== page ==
Intense geomagnetic solar storm affects Earth

Intense geomagnetic solar storm affects Earth
Intense geomagnetic solar storm affects Earth

The intense solar activity generated a large spot on the Astro Rey and seven coronal mass ejections towards Earth in the last seven days, the Institute of Geophysics and Astronomy (IGA) of Cuba said today.

Depending on their magnitude (from G1 to G5), these emissions consisting of plasma explosions and magnetic fields take place from the Sun’s corona and generate geomagnetic storms, explained IGA Geomagnetism specialist María Elena Muñiz.

These phenomena, the expert noted, are capable of affecting shortwave communications, causing drift and inaccuracy in global positioning systems, damaging electrical transmission lines, gas pipelines, mobile telephony and even putting computers out of operation permanently. satellites.

Likewise, they can cause the northern lights at lower geographic latitudes than usual, as is now happening in areas of North America and Europe.

Muñiz highlighted that the current geomagnetic storm reached severe status this Saturday, reaching the maximum category G5, according to data provided by the National Office of Oceanic and Atmospheric Administration (NOAA) of the United States.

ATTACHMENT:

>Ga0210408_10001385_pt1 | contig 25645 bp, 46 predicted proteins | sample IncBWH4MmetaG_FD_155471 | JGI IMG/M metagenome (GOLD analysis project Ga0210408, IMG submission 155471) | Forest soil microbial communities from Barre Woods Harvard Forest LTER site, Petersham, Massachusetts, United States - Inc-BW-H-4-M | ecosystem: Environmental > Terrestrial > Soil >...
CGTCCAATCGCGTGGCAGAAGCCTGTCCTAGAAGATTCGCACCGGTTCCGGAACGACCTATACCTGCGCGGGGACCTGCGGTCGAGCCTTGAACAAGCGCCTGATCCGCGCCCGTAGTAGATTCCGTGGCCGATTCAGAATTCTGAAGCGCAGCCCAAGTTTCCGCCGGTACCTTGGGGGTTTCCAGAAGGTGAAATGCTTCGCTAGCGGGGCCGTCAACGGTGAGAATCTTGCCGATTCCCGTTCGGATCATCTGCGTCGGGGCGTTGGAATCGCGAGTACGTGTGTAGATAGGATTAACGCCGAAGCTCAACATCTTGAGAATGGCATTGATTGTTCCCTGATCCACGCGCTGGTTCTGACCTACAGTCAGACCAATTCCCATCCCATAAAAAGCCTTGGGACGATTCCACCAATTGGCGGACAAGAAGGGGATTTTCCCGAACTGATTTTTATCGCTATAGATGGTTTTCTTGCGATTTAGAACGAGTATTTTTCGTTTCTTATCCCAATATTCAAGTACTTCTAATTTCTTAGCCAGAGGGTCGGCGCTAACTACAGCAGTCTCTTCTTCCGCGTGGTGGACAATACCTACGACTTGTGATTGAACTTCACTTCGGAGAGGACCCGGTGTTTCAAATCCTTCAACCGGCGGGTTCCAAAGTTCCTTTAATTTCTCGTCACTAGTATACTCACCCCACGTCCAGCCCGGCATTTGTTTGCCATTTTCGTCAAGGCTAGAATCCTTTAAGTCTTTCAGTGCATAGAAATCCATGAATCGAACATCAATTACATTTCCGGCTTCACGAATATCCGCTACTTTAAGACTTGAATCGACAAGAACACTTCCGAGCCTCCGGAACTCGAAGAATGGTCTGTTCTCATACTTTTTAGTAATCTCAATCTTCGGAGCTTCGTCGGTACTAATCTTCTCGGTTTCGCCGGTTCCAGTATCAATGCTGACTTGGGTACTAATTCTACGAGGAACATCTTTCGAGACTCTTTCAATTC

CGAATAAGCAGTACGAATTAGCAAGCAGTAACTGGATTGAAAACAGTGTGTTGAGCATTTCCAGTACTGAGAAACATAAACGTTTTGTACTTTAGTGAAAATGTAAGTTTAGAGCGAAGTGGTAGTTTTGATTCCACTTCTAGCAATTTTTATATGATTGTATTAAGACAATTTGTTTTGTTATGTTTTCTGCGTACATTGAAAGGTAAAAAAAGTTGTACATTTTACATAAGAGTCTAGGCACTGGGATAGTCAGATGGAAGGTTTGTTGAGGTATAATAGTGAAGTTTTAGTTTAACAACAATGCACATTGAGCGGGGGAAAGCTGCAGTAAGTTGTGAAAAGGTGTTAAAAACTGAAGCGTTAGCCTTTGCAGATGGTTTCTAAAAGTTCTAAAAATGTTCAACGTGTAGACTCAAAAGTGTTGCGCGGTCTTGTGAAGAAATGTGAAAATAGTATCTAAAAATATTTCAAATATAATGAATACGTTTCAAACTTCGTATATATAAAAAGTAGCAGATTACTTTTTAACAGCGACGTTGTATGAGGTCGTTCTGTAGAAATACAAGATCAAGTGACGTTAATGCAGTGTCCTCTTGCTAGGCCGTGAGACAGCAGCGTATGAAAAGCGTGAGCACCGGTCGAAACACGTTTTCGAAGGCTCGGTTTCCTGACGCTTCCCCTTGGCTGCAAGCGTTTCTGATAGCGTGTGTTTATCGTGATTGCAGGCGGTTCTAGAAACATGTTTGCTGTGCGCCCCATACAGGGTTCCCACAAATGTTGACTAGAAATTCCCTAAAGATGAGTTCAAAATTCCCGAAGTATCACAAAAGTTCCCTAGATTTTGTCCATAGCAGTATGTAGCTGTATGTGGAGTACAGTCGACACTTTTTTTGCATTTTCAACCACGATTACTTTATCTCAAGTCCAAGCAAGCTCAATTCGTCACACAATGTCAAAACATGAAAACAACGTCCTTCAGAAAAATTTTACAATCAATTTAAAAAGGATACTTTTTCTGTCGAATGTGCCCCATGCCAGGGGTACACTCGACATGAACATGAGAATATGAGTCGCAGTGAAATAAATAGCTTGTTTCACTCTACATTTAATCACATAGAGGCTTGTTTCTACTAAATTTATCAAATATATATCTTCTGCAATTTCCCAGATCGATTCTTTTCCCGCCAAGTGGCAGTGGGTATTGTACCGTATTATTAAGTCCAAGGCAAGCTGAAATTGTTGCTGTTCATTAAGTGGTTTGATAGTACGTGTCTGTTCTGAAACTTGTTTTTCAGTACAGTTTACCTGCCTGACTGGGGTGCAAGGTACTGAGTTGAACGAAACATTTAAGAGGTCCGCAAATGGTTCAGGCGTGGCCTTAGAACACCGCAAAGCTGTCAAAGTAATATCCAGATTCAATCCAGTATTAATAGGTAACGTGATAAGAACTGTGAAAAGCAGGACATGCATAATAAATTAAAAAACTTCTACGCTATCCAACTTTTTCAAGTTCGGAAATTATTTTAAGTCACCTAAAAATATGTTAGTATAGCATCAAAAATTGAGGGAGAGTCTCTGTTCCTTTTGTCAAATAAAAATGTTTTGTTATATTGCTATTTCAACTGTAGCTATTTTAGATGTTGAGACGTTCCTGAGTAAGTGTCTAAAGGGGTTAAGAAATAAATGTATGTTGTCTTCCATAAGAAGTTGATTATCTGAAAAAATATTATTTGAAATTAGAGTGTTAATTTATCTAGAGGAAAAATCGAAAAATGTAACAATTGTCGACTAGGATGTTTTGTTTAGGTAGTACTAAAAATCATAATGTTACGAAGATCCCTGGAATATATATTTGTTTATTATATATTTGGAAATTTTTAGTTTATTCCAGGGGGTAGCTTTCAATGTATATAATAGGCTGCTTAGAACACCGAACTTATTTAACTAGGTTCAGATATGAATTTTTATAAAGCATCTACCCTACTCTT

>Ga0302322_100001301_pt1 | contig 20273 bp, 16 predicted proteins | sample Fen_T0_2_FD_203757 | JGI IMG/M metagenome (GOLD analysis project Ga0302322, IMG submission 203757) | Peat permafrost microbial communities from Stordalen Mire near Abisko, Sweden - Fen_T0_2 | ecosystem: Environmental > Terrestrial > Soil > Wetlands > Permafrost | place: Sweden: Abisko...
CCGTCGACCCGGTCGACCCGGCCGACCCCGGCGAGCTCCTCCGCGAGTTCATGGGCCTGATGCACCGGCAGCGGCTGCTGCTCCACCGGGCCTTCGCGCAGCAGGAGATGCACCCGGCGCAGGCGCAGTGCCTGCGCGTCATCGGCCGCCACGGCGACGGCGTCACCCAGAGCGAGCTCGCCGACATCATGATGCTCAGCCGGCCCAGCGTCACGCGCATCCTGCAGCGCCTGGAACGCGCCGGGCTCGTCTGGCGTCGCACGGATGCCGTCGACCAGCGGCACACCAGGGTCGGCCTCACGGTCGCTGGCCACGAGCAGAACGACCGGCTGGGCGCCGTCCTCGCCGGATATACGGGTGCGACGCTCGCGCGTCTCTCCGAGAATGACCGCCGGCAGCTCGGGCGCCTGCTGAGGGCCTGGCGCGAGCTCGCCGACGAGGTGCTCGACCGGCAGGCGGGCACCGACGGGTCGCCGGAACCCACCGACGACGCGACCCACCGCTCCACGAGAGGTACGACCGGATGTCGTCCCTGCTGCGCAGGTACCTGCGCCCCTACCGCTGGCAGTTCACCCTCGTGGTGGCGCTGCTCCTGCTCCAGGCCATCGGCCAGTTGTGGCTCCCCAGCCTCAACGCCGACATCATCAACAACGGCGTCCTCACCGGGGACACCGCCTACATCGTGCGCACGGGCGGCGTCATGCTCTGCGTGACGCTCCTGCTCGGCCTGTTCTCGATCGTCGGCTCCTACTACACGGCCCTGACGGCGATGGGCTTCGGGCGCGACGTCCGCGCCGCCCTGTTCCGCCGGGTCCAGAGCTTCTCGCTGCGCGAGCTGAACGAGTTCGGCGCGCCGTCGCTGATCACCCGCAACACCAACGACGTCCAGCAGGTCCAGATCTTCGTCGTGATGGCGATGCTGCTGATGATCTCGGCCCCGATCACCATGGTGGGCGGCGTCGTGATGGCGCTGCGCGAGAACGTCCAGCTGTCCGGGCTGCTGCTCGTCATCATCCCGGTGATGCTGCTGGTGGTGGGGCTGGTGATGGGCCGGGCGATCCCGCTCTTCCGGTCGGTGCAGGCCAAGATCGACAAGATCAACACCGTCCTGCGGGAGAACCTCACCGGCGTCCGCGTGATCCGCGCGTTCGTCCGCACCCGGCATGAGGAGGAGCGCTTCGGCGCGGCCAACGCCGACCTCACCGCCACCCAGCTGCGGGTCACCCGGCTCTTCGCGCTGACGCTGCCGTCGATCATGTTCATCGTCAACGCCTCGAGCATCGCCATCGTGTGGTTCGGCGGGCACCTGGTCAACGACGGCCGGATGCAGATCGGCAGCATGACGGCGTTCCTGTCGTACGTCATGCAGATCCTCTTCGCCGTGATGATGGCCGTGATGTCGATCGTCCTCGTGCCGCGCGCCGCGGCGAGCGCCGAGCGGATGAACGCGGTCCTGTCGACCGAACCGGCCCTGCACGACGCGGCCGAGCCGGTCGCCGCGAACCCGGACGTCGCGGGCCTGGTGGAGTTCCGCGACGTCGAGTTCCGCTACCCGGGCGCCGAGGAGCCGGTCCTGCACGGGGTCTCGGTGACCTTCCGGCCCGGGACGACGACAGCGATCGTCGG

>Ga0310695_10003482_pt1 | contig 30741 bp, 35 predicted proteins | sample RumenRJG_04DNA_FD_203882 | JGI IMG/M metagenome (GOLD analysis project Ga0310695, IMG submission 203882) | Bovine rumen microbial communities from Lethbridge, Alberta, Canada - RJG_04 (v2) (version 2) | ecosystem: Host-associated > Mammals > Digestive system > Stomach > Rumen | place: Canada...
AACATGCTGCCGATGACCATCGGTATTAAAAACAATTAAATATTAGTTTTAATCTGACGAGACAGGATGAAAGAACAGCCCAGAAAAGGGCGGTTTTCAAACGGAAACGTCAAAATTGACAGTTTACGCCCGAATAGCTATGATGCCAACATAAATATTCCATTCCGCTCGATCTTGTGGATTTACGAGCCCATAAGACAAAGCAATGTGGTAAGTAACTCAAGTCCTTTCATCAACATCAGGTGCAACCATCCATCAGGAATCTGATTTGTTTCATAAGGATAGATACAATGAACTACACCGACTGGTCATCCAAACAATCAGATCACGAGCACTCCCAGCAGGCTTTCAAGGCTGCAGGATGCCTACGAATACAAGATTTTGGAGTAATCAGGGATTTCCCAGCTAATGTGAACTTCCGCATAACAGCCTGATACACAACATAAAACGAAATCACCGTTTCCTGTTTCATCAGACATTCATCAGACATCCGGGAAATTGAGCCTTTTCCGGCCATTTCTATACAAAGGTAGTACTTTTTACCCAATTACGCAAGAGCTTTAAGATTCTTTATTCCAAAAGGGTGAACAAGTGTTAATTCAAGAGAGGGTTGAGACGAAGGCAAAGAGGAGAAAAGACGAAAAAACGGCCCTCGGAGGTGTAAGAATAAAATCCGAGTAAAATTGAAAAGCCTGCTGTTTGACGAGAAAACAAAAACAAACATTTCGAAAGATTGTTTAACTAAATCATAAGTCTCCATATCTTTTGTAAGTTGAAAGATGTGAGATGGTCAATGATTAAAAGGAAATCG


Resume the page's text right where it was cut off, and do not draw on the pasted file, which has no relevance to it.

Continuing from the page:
Although the most notable effects are usually recorded at high latitudes, he added, in the particular case of Cuba there are reports of effects on shortwave communications.

Last Friday night, between 10:40 p.m. and 10:50 p.m. local time, an aurora borealis was observed in the Gibara region, in the eastern Cuban province of Holguín.

This is something totally unusual on the island, since the last time a similar event occurred dates back to 1859, when an extremely strong geomagnetic storm, known as the Carrington event, destroyed the telegraph systems, stressed the IGA researcher.

According to the projections issued by different international centers, in the coming days it is very likely that these ejections will continue and the Earth will continue under the influence of this natural phenomenon, which occurs as the peak of maximum activity of the Sun approaches, a cyclic process whose period of repetition is approximately 11 years.

The Institute of Geophysics and Astronomy of Cuba keeps track of the evolution of this geomagnetic storm.

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